When God poured forth the Holy Spirit, it was impressive. Yet even at that moment, unbelief was still able to reject the Gospel. The response of some that day was to say, “They’re drunk.” But Peter stood up and declared that nothing could be farther from the truth. He said, “For these people are not drunk, as you suppose, since it is only the third hour of the day. But this is what was uttered through the prophet Joel: ‘And in the last days it shall be, God declares, that I will pour out my Spirit on all flesh.” 

Peter declared that the outpouring of the Spirit was a fulfillment of the prophet Joel and a sign that the last days – the end times had arrived. He went on to announce that the Jesus Christ they had crucified had been raised from the dead. More than that, he had ascended into heaven. And the proof of all of this was what was happening on Pentecost. Peter announced, “Being therefore exalted at the right hand of God, and having received from the Father the promise of the Holy Spirit, he has poured out this that you yourselves are seeing and hearing.”

It is easy to look at the events of ten days ago and conclude that the Lord Jesus has abandoned us. After all, he ascended into heaven. We don’t see him anymore. But the day of Pentecost answers back that this is all wrong.

Jesus Christ died on the cross for your sins in order to win forgiveness for you. He rose from the dead as he defeated death and began the resurrection of the Last Day that will be yours. And now the ascended and exalted Lord has poured forth his Spirit. The Holy Spirit is the presence of Christ for his Church. The Spirit is, after all, the Spirit of Christ. The Spirit creates faith in Jesus. The Spirit strengthens faith in Jesus. The Spirit prompts and moves the Church to tell others about Jesus.

When Peter had finished speaking, those who heard it this were cut to the heart, and said to Peter and the rest of the apostles, “Brothers, what shall we do?” Peter replied, “Repent and be baptized every one of you in the name of Jesus Christ for the forgiveness of your sins, and you will receive the gift of the Holy Spirit. For the promise is for you and for your children and for all who are far off, everyone whom the Lord our God calls to himself.”

Pentecost makes us think about our own baptism. In the water of baptism the Holy Spirit was poured out on you. As Paul says in Titus chapter 3, “he saved us, not because of works done by us in righteousness, but according to his own mercy, by the washing of regeneration and renewal of the Holy Spirit, whom he poured out on us richly through Jesus Christ our Savior.” In Baptism the Holy Spirit has applied Jesus Christ’s saving work to you. How do you know you are forgiven? You’ve been baptized!

But Pentecost teaches us that the Spirit does more than just make sure we are forgiven. He is the power from on high that enables us to live as those who are in Christ and to tell others about Jesus. The apostle Paul told the Romans, “So then, brothers, we are debtors, not to the flesh, to live according to the flesh. For if you live according to the flesh you will die, but if by the Spirit you put to death the deeds of the body, you will live. For all who are led by the Spirit of God are sons of God.” As the Spirit comes to us through the Means of Grace he leads and enables us to turn away from sin. He gives us strength to put do death the old man – to crucify him – so that the new man created by the Spirit lives in the world sharing love in word and deed with others.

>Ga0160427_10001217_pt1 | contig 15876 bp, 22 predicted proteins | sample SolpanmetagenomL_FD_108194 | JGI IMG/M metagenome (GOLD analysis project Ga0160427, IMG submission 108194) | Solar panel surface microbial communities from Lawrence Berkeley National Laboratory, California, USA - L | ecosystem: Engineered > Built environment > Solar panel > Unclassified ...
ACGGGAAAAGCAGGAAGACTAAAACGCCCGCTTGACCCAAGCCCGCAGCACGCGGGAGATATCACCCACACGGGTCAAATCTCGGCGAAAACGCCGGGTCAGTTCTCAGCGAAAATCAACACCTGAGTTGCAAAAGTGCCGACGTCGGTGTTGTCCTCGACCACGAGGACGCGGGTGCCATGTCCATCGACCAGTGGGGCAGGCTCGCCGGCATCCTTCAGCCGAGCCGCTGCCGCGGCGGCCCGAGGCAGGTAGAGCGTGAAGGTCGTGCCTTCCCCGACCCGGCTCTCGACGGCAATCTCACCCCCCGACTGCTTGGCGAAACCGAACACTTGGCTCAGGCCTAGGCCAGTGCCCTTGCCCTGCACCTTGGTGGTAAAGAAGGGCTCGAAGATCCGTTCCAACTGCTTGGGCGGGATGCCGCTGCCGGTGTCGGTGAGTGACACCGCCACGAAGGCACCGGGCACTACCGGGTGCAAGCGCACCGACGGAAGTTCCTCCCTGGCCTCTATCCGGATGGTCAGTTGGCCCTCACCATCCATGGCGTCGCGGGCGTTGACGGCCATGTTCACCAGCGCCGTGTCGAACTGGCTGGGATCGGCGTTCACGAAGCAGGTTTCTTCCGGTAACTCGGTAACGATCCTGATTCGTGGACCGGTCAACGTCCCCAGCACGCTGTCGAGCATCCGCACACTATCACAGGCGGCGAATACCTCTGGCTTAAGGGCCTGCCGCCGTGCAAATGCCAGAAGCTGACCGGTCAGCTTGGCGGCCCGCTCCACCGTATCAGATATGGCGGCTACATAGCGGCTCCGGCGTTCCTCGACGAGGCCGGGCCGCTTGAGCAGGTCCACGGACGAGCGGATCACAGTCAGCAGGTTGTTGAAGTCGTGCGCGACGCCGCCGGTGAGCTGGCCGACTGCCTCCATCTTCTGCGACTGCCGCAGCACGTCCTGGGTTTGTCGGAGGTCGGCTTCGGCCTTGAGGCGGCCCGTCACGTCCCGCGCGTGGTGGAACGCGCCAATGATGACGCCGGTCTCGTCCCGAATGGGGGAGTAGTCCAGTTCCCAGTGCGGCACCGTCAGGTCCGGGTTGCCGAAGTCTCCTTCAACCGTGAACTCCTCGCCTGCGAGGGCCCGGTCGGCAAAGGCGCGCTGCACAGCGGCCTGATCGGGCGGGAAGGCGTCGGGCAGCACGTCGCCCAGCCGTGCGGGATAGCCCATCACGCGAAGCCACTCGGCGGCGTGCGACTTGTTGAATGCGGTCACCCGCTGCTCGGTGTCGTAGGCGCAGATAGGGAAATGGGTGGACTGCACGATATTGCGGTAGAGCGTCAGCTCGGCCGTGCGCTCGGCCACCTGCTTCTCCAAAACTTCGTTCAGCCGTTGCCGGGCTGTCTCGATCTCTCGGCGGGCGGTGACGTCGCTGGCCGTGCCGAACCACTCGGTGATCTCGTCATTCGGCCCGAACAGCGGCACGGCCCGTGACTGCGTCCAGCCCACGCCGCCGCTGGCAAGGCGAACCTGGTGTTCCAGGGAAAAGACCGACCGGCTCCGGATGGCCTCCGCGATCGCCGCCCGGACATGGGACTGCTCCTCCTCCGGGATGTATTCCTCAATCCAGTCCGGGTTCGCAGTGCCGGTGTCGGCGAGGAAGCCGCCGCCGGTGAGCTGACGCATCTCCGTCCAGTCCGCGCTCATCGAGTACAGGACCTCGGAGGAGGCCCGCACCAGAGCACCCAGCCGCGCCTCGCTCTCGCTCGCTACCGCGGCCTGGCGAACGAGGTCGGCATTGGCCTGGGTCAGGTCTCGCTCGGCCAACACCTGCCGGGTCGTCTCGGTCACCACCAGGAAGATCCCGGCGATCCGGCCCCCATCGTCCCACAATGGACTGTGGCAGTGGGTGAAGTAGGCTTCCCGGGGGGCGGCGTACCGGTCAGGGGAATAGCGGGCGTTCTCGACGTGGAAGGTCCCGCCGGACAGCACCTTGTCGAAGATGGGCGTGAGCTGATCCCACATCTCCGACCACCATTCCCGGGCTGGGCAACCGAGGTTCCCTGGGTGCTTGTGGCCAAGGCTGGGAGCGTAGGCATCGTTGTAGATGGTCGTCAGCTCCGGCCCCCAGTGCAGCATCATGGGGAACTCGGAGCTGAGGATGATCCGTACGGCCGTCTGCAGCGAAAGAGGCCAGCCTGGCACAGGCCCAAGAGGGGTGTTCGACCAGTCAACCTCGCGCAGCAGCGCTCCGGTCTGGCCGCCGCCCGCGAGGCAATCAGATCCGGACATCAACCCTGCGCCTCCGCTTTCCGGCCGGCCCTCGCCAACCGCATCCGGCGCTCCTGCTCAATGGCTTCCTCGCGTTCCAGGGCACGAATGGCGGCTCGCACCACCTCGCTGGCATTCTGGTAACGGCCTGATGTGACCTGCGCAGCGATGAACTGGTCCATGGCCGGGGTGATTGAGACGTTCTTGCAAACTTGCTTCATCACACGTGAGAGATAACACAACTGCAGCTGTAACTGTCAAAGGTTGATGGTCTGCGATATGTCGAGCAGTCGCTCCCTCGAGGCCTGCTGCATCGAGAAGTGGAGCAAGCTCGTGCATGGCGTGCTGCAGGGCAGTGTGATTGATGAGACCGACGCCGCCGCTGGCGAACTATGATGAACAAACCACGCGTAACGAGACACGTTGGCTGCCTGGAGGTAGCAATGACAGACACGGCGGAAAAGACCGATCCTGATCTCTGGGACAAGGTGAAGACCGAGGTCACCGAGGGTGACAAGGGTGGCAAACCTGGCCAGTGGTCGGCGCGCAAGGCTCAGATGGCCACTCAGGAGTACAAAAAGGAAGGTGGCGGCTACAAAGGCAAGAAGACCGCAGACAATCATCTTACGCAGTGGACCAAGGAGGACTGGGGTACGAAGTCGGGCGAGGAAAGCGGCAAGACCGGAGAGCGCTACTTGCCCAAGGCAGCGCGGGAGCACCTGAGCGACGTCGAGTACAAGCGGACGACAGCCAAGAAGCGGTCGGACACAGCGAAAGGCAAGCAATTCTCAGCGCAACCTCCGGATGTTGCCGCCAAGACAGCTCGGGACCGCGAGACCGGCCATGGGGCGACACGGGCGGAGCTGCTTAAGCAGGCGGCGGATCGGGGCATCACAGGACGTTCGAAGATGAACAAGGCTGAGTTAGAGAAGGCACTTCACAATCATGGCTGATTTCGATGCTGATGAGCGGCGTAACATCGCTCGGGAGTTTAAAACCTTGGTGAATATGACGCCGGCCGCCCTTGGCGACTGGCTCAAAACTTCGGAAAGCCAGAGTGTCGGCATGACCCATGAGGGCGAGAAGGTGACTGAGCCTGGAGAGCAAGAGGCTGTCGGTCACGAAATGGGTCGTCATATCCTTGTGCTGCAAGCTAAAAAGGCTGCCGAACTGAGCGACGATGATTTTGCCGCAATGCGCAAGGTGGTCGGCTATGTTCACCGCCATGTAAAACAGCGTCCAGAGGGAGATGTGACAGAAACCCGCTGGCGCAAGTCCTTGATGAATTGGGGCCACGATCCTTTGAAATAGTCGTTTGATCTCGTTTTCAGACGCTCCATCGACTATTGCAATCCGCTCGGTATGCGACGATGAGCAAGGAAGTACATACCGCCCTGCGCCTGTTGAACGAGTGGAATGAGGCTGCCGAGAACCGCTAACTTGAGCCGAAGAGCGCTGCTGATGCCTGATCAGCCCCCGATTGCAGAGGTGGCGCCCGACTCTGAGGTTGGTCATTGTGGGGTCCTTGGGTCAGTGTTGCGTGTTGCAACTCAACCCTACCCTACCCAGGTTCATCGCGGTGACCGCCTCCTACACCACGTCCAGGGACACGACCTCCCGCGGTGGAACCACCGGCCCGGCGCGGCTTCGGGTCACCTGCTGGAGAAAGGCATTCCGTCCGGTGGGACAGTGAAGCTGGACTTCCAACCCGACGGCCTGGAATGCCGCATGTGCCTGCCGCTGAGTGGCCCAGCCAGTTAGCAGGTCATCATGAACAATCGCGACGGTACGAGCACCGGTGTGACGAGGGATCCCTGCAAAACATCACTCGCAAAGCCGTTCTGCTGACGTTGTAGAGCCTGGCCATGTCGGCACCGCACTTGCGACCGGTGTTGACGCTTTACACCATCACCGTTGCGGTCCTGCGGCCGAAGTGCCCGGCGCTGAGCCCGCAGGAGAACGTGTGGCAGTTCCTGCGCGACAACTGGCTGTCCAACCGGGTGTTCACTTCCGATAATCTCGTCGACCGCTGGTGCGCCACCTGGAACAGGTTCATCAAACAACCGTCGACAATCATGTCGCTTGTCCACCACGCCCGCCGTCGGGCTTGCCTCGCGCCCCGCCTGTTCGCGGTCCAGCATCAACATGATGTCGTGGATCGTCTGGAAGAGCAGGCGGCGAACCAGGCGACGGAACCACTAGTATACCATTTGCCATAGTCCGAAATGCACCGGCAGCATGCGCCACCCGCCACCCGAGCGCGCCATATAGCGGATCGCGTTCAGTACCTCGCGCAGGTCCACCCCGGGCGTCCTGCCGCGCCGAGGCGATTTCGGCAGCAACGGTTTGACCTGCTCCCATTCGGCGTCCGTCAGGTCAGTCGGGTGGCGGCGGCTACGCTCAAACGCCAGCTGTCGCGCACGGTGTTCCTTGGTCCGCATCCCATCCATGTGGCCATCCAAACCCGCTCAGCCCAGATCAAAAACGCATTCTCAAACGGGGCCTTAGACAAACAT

And the Spirit provides the power by which we are able to speak about Jesus Christ to others. In the book of Acts this is in fact the primary thing that Luke highlights. Where the Church is slow in speaking the Gospel the Spirit prompts – and even forces – the Church to speak Christ beyond the narrow circle she had drawn. 

The Holy Spirit continues to do this in the Church today. The question we must face is whether we are stifling the Spirit. When we find ourselves in conversations and settings, and we sense that there is the opportunity to speak about Jesus, do we try to find reasons why we shouldn’t? Or will we instead allow the Spirit to lead us in bearing witness to Christ?

On the day of Pentecost the ascended Lord poured forth the Holy Spirit on his Church. He fulfilled the prophet Joel’s words in an action the announces to us that we are living in the last days. Through the Spirit – his Spirit – the Lord Jesus has called us to faith and keeps us as members of his Church. The Spirit continues to be active and at work among us until our Lord returns on the Last Day. He helps us to suppress the old man so that we can live in the ways of Christ. And he leads and enables us to share the good news about Jesus Christ who died for the sins of all and rose from the dead.